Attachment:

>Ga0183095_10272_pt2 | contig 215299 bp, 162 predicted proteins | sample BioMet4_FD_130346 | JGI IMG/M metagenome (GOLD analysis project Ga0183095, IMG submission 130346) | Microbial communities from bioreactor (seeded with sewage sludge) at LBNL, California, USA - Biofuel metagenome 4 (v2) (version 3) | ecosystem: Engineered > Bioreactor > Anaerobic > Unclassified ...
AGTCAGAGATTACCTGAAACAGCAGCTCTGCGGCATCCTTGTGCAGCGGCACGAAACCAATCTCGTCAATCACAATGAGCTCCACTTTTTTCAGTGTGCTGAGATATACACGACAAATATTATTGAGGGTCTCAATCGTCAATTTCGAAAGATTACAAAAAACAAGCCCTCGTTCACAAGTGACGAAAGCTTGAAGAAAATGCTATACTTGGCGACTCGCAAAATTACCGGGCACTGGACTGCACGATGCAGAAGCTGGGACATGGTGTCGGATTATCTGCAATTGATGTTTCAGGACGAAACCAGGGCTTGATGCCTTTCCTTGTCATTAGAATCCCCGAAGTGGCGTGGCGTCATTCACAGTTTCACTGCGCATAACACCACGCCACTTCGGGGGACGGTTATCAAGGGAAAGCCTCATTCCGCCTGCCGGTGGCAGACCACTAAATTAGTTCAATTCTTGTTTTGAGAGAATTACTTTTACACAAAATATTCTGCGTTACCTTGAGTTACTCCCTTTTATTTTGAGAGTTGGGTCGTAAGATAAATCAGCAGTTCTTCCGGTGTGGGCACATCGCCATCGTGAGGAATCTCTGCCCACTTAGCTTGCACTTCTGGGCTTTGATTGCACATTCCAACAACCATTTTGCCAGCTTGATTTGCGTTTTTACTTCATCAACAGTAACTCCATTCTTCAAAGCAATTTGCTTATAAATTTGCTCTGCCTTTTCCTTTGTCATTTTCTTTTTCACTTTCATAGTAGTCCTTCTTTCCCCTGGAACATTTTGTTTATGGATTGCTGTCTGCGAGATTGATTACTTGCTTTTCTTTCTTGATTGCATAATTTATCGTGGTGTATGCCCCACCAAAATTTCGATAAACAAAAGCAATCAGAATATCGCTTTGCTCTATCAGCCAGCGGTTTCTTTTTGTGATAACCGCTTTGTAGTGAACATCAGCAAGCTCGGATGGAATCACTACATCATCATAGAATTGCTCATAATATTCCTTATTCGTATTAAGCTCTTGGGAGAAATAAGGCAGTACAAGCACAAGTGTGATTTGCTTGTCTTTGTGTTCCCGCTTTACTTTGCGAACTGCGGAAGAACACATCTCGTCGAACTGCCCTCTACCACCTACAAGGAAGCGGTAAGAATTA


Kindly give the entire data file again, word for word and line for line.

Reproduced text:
>Ga0183095_10272_pt2 | contig 215299 bp, 162 predicted proteins | sample BioMet4_FD_130346 | JGI IMG/M metagenome (GOLD analysis project Ga0183095, IMG submission 130346) | Microbial communities from bioreactor (seeded with sewage sludge) at LBNL, California, USA - Biofuel metagenome 4 (v2) (version 3) | ecosystem: Engineered > Bioreactor > Anaerobic > Unclassified ...
AGTCAGAGATTACCTGAAACAGCAGCTCTGCGGCATCCTTGTGCAGCGGCACGAAACCAATCTCGTCAATCACAATGAGCTCCACTTTTTTCAGTGTGCTGAGATATACACGACAAATATTATTGAGGGTCTCAATCGTCAATTTCGAAAGATTACAAAAAACAAGCCCTCGTTCACAAGTGACGAAAGCTTGAAGAAAATGCTATACTTGGCGACTCGCAAAATTACCGGGCACTGGACTGCACGATGCAGAAGCTGGGACATGGTGTCGGATTATCTGCAATTGATGTTTCAGGACGAAACCAGGGCTTGATGCCTTTCCTTGTCATTAGAATCCCCGAAGTGGCGTGGCGTCATTCACAGTTTCACTGCGCATAACACCACGCCACTTCGGGGGACGGTTATCAAGGGAAAGCCTCATTCCGCCTGCCGGTGGCAGACCACTAAATTAGTTCAATTCTTGTTTTGAGAGAATTACTTTTACACAAAATATTCTGCGTTACCTTGAGTTACTCCCTTTTATTTTGAGAGTTGGGTCGTAAGATAAATCAGCAGTTCTTCCGGTGTGGGCACATCGCCATCGTGAGGAATCTCTGCCCACTTAGCTTGCACTTCTGGGCTTTGATTGCACATTCCAACAACCATTTTGCCAGCTTGATTTGCGTTTTTACTTCATCAACAGTAACTCCATTCTTCAAAGCAATTTGCTTATAAATTTGCTCTGCCTTTTCCTTTGTCATTTTCTTTTTCACTTTCATAGTAGTCCTTCTTTCCCCTGGAACATTTTGTTTATGGATTGCTGTCTGCGAGATTGATTACTTGCTTTTCTTTCTTGATTGCATAATTTATCGTGGTGTATGCCCCACCAAAATTTCGATAAACAAAAGCAATCAGAATATCGCTTTGCTCTATCAGCCAGCGGTTTCTTTTTGTGATAACCGCTTTGTAGTGAACATCAGCAAGCTCGGATGGAATCACTACATCATCATAGAATTGCTCATAATATTCCTTATTCGTATTAAGCTCTTGGGAGAAATAAGGCAGTACAAGCACAAGTGTGATTTGCTTGTCTTTGTGTTCCCGCTTTACTTTGCGAACTGCGGAAGAACACATCTCGTCGAACTGCCCTCTACCACCTACAAGGAAGCGGTAAGAATTA